I don't know how they get around the legal side of a foreign company demanding payment in a country where they have no legal jurisdiction, or how they have managed to get the ISP to give this information.

 

Are these damands coming from a UK lawyer?

 

Besides all that, how can they demand such a large amount. I could see how the record companies can make up stupid figures by assuming if you downloaded one record, you probably dowloaded dozens.

With a game, you only download one thing and surely they can only ask at most the retail price of that one game.

 

Unless this is a [problem] as you both deny ever downloading it.

 

If this was me, then I would ask my ISP if they have given this information to anyone or S.A.R - (Subject Access Request) them and get the info that way. £10 has to be better than £350.

 

I think this a hope we get someone to respond letter.

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  • 3 months later...

Hi, I too have had a letter like this.

 

We had a card come from Royal Mail, it wasn't addressed to Mr or Mrs, my mom thought it was hers and had to pay £1.66 to get the letter to find out it was addressed to me from Davenport Lyons.

 

This just adds insult to injury!

 

They are expecting £505 for something I have no knowledge of.

I'm not sure on what to do? We have a wireless network and have for a long time now, and had no knowledge of this happening, I've done all I can as far as encrypting the network is concerned but even then it's not anywhere near 100% secure.

 

Where do I stand? I can't afford to pay that sort of money.

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They cannot prove it was *you* simply by an IP address. If they tried a criminal court it would fails The Laws Test (unsufficient evidence and would be contradicted).

 

A civil case would rest on balance of probabillity, but a good solicitor would rip their case to shreds.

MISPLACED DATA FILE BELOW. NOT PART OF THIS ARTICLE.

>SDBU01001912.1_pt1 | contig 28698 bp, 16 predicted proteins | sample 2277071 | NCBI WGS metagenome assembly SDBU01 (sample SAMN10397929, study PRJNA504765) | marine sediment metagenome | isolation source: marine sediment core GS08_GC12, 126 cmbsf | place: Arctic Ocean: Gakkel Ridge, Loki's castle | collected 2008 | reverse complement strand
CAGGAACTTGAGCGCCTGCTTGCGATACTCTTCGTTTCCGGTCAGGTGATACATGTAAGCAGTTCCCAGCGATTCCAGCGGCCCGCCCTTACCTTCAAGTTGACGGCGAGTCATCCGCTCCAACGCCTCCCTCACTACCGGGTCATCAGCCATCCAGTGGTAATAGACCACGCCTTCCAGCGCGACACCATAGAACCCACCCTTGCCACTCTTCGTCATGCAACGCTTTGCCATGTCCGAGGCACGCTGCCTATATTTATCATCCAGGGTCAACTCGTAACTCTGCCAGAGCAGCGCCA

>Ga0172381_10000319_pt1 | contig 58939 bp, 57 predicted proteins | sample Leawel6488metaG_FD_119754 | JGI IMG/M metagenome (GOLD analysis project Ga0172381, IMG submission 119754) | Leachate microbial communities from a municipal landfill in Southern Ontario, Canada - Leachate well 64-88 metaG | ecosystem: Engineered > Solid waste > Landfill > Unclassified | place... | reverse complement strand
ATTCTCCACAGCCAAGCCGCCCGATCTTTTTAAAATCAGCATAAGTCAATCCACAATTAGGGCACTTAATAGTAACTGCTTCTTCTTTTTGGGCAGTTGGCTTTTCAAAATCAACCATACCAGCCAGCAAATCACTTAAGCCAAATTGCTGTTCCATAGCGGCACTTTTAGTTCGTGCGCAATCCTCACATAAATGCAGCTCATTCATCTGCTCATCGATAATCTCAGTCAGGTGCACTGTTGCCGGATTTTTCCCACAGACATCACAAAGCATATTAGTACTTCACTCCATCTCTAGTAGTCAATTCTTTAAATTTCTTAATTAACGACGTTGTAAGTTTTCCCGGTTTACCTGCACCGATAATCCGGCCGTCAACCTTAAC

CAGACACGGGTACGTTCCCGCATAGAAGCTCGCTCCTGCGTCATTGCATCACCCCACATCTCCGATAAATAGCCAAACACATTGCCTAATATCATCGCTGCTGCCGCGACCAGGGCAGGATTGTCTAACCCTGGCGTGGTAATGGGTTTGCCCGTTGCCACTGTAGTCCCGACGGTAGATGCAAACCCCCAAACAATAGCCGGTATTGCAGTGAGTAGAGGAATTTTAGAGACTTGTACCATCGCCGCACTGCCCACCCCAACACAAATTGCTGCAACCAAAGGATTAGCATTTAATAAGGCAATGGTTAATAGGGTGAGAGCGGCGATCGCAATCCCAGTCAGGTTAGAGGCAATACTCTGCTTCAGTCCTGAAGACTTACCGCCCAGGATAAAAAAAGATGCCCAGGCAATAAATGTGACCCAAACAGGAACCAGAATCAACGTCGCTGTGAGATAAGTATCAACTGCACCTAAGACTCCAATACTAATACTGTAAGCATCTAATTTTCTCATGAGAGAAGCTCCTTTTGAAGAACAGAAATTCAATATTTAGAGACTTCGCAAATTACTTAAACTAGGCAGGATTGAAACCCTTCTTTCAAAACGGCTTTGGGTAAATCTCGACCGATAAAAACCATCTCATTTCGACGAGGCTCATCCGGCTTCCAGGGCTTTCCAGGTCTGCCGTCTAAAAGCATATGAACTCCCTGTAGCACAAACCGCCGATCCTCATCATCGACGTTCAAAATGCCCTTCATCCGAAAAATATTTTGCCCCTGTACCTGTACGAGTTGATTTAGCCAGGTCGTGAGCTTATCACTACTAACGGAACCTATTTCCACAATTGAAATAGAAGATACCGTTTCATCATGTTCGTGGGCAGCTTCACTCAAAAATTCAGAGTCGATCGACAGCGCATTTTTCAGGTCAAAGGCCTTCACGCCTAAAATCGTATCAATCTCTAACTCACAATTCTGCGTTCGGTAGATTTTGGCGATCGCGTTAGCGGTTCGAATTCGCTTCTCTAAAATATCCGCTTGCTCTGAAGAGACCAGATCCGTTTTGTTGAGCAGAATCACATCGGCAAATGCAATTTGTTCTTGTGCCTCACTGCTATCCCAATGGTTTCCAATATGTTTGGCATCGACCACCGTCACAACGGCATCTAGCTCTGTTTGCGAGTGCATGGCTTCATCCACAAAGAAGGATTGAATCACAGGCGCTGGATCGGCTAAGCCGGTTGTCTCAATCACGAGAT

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I have just read the above link and there is NO requirement for you, or for anyone, to have a firewall and antivirus or to encrypt your wireless router. It is 'advisable' to have security, so their demand that documentation is supplied to prove you have it and it is set up correctly is just rubbish.

 

The amount demanded is also bunk, they will have to prove, not just guess, that this is how much having it on your pc has cost them, in other words if the game cost £40 and they want £500, they need to show that 12 people have downloaded it from you and only you.

 

If you are one of the ones who has never heard of this game and are not a game player, then you are in a better position to challenge them than someone who has, and your information could be very useful to other.

 

Also, if it is themselves who have put it into the P2P for download in the hope of catching someone ie 'had lured the accused into committing an act', then it is my belief that they have offered it for download free of charge.

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An ex workmate of mine (who I am unfortuantly no longer in contact with) had a similar issue, and it turned out to be due (we think) to his wireless internet having no security. He basicly replied that this was the case and he has now set up his wireless settings on his router properly and he got nothing more from them. (I dunno if its the same outfit... sounds like a similar thing tho!)

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You could contact your ISP, and ask why they released your data to a third party, and on what grounds. Await their reply before proceeding.

 

if it is along the lines of "company xyz /said/ you had infringed copyright [or downloaded/shared this software]" or "provided evidence that..." ask for a copy of the correspondence alleging/demonstrating this. I'm wondering on what grounds ISPs *are* releasing personal data. Would be interesting to see.

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When you use P2P, (or any site on the net), your ip can be seen by those you are downloading from. If they put their game on P2P and you download it, they have your ip address. That ip address is unique to you and will tell them the ISP and the UBR that you are connected to. All they then have to do is ask the ISP who owns ip address xxx.xxx.xx.xxx, it's as simple as that.